Rachel Mulvaney is the Vice President of Curvy Girls, an international support group for girls with scoliosis. You might remember that we interviewed the group's founder, Leah Stoltz, on the Scoliosis SOS blog last year - this time around, we have a Q&A with Rachel, whose scoliosis story is rather different from Leah's but no less inspirational.

Curvy Girls Scoliosis

So, Rachel - when did you first learn that you had scoliosis?

I was nine years old when my school nurse detected my curves during a scoliosis screening examination. With a 35-degree curve, bracing was immediately recommended - I wore a brace 16 hours a day for nearly 3 years. However, several months after I'd been discharged from bracing, my back pain worsened and we learned that my curve had progressed to 42 degrees.

It was during this time that my mother was doing research for the book that we were writing, Straight Talk with the Curvy Girls. We learned about a scoliosis-specific exercise called the Schroth method, and in 2010, I travelled to a scoliosis clinic in Wisconsin for an intensive two-week programme.

And how well did the treatment work?

I believe it worked very well for me. The back brace did stabilise my curves, but my scoliosis continued to progress as I was never educated on how to hold my body in an upright position without depending on my brace. It was the Schroth method that improved my scoliosis and eliminated my chronic back pain. Those scoliosis-specific exercises taught me how to strengthen my weakened muscles, maintain correction, and most importantly, live a pain-free life.

After eight months of consistently doing the exercises, my 42-degree curve reduced to 30 degrees. This was a surprise to my orthopaedic surgeon, as I was already skeletally matured. And my success did not end there - by the summer of 2013, my curved had reduced to 22 degrees.

How did you get involved with Curvy Girls?

I became involved with Curvy Girls before we even had a formal name! Twelve years ago, my physical therapist introduced me to Leah Stoltz, who told me that she wanted to start a scoliosis support group for people our age. When she asked if I would be interested in attending a meeting, I said yes without any hesitation. Several weeks later, I went to the first meeting at her home on 6th August 2006.

Tell us about the role you play in Curvy Girls today.

Today, I am proud to say that I am the Vice President of Curvy Girls. Since 2012, I have co-led and co-created our International Biennial Curvy Girls Scoliosis Conventions with Leah. I also serve as a mentor for our Curvy Girl Leaders in the New York and New England regions.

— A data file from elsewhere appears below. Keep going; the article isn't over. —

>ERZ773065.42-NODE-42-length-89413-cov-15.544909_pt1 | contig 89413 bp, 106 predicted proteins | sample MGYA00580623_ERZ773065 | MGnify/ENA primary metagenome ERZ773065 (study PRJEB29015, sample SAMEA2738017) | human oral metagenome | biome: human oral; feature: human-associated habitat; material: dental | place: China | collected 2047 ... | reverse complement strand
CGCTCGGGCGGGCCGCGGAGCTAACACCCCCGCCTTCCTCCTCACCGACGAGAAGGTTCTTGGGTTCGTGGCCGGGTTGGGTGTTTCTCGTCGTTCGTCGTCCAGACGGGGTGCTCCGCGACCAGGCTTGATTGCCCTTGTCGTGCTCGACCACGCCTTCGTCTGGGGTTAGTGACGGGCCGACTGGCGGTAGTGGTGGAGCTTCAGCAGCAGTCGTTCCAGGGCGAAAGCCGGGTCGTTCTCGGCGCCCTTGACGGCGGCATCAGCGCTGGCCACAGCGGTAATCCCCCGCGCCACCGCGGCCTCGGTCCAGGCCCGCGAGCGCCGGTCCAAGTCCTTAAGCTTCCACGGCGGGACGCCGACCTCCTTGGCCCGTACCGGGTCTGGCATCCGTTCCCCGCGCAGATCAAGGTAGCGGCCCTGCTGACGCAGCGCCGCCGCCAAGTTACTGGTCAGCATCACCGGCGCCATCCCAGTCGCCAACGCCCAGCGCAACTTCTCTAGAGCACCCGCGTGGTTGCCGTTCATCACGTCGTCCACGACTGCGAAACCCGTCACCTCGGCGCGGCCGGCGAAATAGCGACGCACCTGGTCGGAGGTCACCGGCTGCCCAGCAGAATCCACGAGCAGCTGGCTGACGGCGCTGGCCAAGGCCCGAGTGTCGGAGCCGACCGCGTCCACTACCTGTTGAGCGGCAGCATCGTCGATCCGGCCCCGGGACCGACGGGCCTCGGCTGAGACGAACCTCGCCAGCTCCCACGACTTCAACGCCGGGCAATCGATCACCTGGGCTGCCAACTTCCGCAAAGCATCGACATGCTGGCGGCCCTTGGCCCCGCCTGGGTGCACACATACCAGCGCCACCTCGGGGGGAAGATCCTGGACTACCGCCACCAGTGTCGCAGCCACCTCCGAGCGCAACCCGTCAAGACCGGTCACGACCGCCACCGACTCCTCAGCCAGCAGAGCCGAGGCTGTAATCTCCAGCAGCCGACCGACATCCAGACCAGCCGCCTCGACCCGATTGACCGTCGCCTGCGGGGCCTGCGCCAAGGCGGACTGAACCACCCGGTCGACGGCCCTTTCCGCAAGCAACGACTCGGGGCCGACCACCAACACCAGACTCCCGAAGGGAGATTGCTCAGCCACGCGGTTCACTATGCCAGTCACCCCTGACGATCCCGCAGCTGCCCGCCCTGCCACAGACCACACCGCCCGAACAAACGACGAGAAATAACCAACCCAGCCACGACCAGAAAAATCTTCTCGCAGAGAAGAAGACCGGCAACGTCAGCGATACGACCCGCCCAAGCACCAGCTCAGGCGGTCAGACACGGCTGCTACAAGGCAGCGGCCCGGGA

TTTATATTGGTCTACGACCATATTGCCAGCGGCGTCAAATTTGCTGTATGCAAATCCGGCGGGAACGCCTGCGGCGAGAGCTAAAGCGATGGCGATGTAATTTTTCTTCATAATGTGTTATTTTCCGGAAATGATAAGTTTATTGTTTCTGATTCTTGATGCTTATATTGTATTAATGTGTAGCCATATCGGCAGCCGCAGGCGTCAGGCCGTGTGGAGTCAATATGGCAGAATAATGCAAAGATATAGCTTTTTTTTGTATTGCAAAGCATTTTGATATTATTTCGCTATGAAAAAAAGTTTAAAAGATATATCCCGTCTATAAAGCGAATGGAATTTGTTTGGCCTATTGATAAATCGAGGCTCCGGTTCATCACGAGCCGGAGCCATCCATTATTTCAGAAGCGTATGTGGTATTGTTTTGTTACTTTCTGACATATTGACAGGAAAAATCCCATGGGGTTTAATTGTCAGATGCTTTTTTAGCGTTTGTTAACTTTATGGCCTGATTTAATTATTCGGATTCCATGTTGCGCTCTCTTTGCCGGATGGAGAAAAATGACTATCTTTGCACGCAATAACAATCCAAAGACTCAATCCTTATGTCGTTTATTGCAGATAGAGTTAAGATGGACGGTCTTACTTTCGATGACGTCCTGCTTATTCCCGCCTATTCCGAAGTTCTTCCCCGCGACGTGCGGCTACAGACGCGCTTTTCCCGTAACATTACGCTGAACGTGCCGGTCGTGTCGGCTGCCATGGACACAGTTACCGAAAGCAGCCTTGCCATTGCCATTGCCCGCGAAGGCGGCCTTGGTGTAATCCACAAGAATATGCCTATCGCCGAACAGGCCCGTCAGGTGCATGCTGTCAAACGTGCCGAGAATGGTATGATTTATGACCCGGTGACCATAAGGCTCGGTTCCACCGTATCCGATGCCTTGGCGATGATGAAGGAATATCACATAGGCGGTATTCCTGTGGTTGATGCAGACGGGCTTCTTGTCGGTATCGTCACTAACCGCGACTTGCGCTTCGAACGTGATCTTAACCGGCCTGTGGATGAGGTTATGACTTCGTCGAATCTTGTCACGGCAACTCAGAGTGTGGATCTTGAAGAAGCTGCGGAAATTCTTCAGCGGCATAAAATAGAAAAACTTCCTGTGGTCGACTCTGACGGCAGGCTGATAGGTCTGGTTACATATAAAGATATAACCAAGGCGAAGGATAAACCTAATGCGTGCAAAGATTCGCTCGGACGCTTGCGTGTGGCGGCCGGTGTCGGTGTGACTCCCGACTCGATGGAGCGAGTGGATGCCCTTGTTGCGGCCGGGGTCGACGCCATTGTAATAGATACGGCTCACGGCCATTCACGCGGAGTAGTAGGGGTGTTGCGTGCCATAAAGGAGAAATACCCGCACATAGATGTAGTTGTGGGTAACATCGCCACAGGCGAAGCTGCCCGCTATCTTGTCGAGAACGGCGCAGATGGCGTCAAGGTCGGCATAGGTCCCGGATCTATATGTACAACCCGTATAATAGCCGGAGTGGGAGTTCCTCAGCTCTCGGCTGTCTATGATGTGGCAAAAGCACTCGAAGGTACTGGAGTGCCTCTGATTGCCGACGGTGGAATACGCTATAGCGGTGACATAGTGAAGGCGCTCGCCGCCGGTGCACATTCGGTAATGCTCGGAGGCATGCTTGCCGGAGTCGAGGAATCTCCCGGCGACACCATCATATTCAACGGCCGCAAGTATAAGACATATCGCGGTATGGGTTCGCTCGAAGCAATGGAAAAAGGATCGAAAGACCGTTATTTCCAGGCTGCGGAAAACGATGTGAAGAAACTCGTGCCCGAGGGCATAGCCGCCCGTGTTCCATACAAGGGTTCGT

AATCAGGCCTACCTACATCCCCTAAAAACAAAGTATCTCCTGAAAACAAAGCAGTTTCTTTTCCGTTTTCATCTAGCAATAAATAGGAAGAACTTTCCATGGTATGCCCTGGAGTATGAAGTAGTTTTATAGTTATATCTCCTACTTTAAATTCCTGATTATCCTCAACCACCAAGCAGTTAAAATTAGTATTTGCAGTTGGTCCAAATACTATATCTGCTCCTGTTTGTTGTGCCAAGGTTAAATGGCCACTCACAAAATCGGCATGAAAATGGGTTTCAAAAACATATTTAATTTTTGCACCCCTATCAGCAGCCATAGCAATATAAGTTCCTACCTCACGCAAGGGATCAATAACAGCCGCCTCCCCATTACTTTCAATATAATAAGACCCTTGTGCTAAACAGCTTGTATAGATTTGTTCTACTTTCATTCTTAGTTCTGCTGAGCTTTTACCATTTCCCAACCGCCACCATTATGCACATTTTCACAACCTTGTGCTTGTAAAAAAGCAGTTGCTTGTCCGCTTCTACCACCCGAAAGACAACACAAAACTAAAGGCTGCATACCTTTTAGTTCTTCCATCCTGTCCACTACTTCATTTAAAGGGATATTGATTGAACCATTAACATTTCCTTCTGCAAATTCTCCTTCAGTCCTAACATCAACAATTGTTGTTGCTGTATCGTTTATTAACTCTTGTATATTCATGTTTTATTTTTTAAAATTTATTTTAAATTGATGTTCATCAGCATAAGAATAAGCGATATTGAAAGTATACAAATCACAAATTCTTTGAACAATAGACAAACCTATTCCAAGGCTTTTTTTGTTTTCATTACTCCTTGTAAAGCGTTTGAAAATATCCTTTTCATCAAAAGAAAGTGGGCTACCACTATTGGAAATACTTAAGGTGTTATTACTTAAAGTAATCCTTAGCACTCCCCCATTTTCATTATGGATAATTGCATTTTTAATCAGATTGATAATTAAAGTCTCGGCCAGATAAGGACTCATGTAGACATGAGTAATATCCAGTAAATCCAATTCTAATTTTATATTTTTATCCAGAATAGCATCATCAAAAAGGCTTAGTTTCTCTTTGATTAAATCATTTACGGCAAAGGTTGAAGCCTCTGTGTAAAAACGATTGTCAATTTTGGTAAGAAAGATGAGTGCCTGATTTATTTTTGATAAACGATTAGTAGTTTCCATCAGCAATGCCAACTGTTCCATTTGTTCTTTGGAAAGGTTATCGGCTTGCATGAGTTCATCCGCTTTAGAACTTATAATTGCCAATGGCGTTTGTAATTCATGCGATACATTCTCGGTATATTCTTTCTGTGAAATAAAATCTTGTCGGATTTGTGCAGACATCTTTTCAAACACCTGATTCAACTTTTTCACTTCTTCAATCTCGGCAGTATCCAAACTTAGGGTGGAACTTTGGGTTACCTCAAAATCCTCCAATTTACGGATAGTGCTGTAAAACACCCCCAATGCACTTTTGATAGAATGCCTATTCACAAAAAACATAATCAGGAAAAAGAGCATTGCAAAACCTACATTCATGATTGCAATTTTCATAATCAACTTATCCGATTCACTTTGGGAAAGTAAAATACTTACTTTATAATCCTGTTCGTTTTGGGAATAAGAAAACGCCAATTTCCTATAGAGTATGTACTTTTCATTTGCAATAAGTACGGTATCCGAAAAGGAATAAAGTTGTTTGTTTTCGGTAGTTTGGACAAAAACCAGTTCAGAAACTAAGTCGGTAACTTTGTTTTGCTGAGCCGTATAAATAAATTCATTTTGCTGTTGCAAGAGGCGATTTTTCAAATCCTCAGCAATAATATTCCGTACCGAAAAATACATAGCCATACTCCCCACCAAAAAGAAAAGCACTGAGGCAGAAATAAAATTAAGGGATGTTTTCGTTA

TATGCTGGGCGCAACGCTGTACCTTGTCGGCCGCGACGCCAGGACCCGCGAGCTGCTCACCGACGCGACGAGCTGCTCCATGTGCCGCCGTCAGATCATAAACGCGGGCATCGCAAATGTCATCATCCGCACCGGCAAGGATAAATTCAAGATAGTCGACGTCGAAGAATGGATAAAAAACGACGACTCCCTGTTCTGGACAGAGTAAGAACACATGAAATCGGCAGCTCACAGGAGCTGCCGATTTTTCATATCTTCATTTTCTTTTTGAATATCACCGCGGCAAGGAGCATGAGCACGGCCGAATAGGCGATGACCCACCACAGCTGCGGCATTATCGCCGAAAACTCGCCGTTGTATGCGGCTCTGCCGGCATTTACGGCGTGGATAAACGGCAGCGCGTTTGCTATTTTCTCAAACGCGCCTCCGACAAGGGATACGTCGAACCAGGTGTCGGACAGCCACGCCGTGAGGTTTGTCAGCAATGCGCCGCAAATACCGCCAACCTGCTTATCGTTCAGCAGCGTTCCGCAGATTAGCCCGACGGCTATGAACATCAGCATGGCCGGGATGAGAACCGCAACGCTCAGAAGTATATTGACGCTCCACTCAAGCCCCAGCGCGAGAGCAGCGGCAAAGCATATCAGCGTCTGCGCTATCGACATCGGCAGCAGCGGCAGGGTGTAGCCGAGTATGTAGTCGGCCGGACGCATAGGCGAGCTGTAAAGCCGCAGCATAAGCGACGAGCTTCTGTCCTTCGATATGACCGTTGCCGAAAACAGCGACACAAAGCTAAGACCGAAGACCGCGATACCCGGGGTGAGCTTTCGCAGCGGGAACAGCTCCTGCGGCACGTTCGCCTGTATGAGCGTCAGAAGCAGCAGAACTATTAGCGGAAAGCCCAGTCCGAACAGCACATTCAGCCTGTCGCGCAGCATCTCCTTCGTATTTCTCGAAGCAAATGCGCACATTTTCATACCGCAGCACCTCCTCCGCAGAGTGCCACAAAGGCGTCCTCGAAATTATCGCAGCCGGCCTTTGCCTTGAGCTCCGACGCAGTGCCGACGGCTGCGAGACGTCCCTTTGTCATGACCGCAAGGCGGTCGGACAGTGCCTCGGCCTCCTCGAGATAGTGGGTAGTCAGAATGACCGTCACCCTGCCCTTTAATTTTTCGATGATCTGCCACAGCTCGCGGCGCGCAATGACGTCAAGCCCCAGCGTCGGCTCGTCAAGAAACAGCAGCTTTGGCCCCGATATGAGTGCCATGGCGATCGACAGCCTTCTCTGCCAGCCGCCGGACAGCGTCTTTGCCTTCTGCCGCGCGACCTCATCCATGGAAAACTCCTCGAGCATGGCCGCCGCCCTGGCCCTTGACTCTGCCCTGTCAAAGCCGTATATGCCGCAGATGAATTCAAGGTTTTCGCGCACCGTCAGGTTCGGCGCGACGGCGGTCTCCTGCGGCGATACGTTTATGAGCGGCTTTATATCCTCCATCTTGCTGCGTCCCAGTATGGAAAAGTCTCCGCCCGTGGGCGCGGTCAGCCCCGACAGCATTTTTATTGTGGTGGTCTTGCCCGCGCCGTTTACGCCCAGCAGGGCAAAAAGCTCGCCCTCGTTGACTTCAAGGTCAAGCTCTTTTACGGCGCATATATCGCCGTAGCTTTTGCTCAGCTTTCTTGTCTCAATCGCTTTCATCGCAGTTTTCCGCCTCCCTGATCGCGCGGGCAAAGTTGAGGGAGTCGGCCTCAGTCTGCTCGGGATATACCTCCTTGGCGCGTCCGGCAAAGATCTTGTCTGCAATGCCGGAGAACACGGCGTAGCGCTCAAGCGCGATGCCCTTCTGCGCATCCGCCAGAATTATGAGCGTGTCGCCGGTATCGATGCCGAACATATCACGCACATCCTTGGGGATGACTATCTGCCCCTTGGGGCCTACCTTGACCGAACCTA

I also make myself available to educate and advocate for the Schroth method. Over the years, I have invited medical professionals (as well as newly-diagnosed families) into my home to demonstrate how effective these exercises can be for a scoliotic spine.

And what do you do in your life outside of Curvy Girls?

Outside of Curvy Girls, I work as a Care Coordinator II at Memorial Sloan Kettering Cancer Center in New York City, where I facilitate and manage an oncologists' clinic and help run our chemotherapy unit. I am also preparing to go back to college to receive my master's in Public Health. I have a strong interest in research, epidemiology and preventative care.

Has helping other people with their spinal curves helped you to come to terms with your own condition and experiences?

Absolutely - helping other girls was like a form of medicine to me. Educating families about the Schroth method helped me to discover a purpose and drive within me that I never knew existed.

Throughout my bracing years, I was told that my chronic back pain did not exist because scoliosis 'does not cause any pain'. I was one of many patients who were spoken to in this way. But after learning a programme that both validated and eliminated my pain, I was determined to spread the word. I wanted to make sure all Curvy Girl families had the opportunity to know that this treatment existed. How can we make the best decisions for our health if we don't know what all of our options are?

What advice would you give to a young girl who's just been diagnosed with scoliosis?

I would encourage that young girl to join a Curvy Girls chapter so she can see for herself that she is not alone. I would tell her about our conventions and how many girls she will meet from all around the world who are going through the same experiences she is.

And what advice would you give to the people close to them?

For family members, I would advise them to read Straight Talk with the Curvy Girls. This book includes health education, emotional support, and a dedicated section for parents.

For teachers, please show empathy and understanding of the needs she may have. Allow her to step away from her desk if she begins to feel back pain, as sitting for too long in a back brace can lead to discomfort. Excuse her from class if she needs to temporarily leave and take her brace off.

For friends, please be kind and accepting. This is a sensitive time for your friend. Offer to take her shopping to find clothes that will make her feel more confident when she wears her brace to school. You could even suggest helping her name her brace in order to make the brace a part of the friendship you all share.

Visit www.curvygirlsscoliosis.com to learn more about Curvy Girls, or follow @CurvyGirlsScoli on Twitter.

Here at the Scoliosis SOS Clinic, we treat scoliosis using a Schroth-based programme called ScolioGold therapy - learn all about it here.

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